Over 40 million people in the world are infected with the HIV virus. Therefore it is not uncommon for surgeons to offer surgical treatment to patients infected with the virus. In such circumstances, there is a great risk of transmission from the patient to the surgeon if proper precautions are not taken into consideration. Occasionally, situations may also arise where the patient may be the one at risk of getting the virus from the surgeon. Surgeons are therefore required to be cautious when performing surgical procedure.
Some of the precautionary measures as outlined by the world health organization on prevention of HIV transmission in healthcare setting include;
• Blood safety: Blood collected from donors should be screened before being released for use. Surgeons are also required to avoid unnecessary blood transfusions.
• Safe injection practices: Safe Injection Global Network (SIGN) is an organization that advocates for best practices in injection. According to WHO surgeons should follow the guidelines provided by this organization.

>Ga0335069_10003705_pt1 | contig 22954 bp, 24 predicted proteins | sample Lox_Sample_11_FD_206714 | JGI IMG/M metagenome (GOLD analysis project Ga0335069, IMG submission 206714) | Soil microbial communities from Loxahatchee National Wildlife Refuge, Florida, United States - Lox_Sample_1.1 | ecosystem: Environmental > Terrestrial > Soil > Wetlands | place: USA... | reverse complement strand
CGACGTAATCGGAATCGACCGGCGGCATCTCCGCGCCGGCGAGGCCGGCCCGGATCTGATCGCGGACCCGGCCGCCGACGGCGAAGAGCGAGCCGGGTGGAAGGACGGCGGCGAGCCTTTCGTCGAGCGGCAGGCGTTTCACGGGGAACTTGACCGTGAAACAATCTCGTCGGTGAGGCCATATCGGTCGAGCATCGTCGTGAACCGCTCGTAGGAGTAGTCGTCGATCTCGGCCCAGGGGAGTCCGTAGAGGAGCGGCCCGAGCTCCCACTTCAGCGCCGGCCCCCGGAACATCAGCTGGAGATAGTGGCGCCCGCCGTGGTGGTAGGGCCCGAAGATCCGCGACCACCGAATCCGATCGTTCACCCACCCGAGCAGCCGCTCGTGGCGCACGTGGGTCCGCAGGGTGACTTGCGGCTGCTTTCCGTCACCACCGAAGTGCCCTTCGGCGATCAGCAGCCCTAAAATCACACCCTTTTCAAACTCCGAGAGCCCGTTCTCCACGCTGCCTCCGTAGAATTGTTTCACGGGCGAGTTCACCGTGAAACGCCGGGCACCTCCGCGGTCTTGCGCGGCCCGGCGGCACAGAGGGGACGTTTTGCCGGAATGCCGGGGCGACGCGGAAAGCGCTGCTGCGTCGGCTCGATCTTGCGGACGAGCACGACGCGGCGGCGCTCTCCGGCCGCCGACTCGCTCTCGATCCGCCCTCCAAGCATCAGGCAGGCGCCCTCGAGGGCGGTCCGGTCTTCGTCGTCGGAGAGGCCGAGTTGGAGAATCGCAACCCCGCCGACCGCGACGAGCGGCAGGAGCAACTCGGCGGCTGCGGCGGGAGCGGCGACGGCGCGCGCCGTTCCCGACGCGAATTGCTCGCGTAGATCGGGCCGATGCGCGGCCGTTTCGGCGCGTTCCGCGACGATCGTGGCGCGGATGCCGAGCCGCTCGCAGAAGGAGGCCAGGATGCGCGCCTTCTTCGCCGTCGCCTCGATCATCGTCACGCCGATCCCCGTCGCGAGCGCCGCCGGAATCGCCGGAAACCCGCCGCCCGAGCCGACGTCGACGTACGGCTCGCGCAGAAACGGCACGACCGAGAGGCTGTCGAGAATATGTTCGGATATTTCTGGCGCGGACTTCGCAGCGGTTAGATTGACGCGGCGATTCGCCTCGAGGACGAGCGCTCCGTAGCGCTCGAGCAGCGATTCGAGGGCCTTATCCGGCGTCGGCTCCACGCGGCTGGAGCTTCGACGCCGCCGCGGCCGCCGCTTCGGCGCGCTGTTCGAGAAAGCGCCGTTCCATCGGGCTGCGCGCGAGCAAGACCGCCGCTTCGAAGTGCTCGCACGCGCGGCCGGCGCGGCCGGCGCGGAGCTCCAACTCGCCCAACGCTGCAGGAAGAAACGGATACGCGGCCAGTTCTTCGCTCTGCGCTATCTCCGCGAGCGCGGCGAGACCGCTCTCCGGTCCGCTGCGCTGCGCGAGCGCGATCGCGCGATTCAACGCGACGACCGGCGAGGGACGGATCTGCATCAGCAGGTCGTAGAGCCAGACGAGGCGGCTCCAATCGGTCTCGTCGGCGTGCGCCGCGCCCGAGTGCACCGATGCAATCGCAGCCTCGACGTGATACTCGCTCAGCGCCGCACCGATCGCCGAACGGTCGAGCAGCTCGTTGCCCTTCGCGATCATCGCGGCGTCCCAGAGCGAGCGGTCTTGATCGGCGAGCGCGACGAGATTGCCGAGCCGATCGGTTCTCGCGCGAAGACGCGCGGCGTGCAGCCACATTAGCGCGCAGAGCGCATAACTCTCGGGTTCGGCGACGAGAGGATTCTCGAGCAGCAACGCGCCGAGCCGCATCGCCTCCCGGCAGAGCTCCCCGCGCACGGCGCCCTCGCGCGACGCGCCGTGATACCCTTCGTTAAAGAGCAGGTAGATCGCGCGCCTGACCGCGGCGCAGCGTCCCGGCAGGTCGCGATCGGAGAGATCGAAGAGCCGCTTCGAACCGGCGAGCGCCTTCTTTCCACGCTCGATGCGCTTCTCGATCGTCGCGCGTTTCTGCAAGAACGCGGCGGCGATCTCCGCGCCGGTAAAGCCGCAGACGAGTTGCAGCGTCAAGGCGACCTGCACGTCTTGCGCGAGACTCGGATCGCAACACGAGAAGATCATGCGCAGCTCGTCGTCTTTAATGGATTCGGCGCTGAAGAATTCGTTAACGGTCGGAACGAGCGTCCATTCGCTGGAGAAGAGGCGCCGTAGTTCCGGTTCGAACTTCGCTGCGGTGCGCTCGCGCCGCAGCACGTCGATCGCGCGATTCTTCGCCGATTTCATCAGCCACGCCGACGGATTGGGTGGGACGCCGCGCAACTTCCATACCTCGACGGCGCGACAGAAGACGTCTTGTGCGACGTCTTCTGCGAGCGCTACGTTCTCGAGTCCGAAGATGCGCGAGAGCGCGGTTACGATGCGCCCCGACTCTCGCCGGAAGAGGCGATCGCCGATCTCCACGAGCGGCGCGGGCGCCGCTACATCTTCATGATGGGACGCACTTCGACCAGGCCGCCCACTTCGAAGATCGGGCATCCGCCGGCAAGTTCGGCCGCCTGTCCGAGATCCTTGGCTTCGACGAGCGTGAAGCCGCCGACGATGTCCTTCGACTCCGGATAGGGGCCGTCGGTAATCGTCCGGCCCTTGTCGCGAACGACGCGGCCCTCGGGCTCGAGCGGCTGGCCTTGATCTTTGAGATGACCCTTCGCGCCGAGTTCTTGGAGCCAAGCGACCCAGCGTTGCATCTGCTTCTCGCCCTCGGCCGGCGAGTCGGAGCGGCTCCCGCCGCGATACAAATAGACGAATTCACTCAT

• Standard precautions: These are practices that minimize transmission of the infection by direct contact of body fluids, blood and injured skin. They include use of protective gear such as gloves, safe disposal of needles and other surgical equipment and thorough cleaning and disinfection of room surfaces and equipment.
• Secure waste disposal: Blood or fluid containing wastes should be disposed properly to avoid spread of the pathogen. Needles and syringes are highly infectious and particularly harmful to both staff and the patient if poorly managed. Healthcare wastes should not be disposed in uncontrolled public waste facilities as the risk of unsuspecting public scavenging and reusing them is high.
• Post exposure prophylaxis: This is a secondary prevention strategy when the surgeon or patient has already been exposed to the virus. Specialized care is provided with the exposed individual getting the necessary first aid, counseling and assessment of the risk of getting infected. With consent, at risk individuals are tested for HIV and antiretroviral drugs are provided if un-infected.